Dan Bongino, a former Secret Service agent turned author, is controversial simply because his former gig doesn't usually lead to the current one.
After protecting American presidents for 12 years, Bongino left the service and penned "Life Inside the Bubble," which points fingers at an overzealous federal government and is critical of the Obama administration. That being said, Bongino will still defend President Obama -- against a birther.
"Yeah, unfortunately, it's not true," Bongino said when an audience member confronted him Monday at the Heritage Foundation and insisted President Obama was born outside the U.S. "Listen, the President of the United States was born -- the President of the United States was born in the United States -- I can't argue with you about that," he continued, during a midday talk at the conservative think tank about his book.
While Bongino has embraced right-of-center politics, running as a Republican in a long-shot U.S. Senate bid in 2012 to unseat Sen. Ben Cardin, D-Md., he's previously stated that his book isn't anti-Obama. "The book is neither a 'tell-all' nor a personal attack on President Obama. Rather, the book is very complimentary of President Obama, his family and all of the presidents I put my life on the line to serve," Bongino wrote in the Washington Post in response to lobbyist Ed Rogers encouraging Republicans to boycott the tome, saying that a Secret Service member should never speak out. "The book is an attack on a Washington culture that has left families like mine behind, while enriching insiders and connected cronies like Rogers," Bongino added.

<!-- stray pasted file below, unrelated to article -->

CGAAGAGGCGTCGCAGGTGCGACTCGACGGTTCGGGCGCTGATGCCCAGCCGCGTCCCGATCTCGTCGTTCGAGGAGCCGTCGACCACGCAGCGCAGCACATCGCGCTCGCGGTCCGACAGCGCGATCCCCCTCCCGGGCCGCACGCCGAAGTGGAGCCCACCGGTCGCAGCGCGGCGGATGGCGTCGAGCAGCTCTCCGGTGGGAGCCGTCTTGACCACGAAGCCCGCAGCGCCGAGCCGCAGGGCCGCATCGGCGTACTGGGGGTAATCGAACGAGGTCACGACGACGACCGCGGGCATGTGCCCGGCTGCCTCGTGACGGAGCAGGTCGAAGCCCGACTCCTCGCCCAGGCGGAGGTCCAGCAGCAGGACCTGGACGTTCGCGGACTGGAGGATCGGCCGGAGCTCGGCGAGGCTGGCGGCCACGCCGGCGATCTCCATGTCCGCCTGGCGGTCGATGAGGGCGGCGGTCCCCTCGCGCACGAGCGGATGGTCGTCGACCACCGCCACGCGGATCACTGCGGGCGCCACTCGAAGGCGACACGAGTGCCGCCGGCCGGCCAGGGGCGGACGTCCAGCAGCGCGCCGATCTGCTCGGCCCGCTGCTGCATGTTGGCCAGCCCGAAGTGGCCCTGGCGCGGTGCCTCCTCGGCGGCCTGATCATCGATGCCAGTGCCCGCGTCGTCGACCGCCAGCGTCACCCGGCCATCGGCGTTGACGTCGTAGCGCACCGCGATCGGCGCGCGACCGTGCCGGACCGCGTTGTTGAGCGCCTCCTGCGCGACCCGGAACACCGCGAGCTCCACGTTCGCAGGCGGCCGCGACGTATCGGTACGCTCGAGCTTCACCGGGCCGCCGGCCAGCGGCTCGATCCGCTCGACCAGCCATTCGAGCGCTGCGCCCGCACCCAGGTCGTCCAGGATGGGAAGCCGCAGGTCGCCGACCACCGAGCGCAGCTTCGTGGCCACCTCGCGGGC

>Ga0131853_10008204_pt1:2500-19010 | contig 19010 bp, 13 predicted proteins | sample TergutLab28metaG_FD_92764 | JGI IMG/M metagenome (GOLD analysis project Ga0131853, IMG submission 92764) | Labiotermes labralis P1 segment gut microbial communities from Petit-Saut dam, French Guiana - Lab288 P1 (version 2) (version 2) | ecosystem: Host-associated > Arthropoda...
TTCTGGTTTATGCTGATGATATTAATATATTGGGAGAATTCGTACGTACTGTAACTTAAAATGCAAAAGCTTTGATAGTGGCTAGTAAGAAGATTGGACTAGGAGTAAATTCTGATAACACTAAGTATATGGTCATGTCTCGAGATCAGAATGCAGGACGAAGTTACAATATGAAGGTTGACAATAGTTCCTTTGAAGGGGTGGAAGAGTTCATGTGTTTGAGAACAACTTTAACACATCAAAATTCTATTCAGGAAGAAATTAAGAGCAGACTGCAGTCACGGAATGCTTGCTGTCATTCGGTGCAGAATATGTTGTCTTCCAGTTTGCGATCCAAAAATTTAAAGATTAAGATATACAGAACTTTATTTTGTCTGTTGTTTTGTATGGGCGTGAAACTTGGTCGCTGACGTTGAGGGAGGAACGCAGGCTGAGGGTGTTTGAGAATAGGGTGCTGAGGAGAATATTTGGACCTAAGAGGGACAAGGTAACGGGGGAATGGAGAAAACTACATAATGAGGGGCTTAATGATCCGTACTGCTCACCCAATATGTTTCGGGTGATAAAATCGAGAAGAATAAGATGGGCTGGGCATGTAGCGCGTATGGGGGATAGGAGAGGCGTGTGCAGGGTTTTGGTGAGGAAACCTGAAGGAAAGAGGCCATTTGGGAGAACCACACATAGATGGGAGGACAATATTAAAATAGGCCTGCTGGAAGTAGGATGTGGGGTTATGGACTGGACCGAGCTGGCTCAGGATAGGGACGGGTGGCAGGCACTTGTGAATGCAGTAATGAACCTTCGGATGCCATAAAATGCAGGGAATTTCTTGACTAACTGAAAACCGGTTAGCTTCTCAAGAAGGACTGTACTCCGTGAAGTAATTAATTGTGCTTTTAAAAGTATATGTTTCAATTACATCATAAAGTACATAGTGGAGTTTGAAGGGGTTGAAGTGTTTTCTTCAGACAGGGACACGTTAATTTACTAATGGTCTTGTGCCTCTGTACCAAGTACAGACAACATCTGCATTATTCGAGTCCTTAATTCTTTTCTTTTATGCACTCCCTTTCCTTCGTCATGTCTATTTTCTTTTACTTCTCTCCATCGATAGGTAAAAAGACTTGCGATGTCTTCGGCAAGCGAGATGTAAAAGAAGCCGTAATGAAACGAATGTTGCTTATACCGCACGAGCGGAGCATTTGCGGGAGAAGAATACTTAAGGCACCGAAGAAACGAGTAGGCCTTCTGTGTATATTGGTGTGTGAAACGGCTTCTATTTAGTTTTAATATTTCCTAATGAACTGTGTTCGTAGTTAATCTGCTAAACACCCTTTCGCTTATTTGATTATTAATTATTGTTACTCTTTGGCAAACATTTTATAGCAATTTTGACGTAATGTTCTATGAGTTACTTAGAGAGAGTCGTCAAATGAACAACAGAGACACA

At Heritage, besides Bongino's brief birther spat, Obama hardly came up by name at all. Instead, Bongino's focus was on all the bureaucracy and duplication found in the federal government. He talked about his law enforcement roots and why, these days, he's drawn to politics. Bongino plans to run for Congress again in 2014, this time in Maryland's 6th Congressional District. "I don't actually live in the district that I'm running out of," he admitted. "I will eventually."
He also talked about the price, financially, he's paid for speaking out. (Other Secret Service agents have been critical of the book too.)
"If you think you're going to make any money in books, I have news for you -- you're not -- write one because it's an ideological mission for you and use it as a vehicle for your cause, whatever it may be," he suggested. "But if you think you're going to write a book and get rich and make back the $3 million I left behind, you're out of your mind."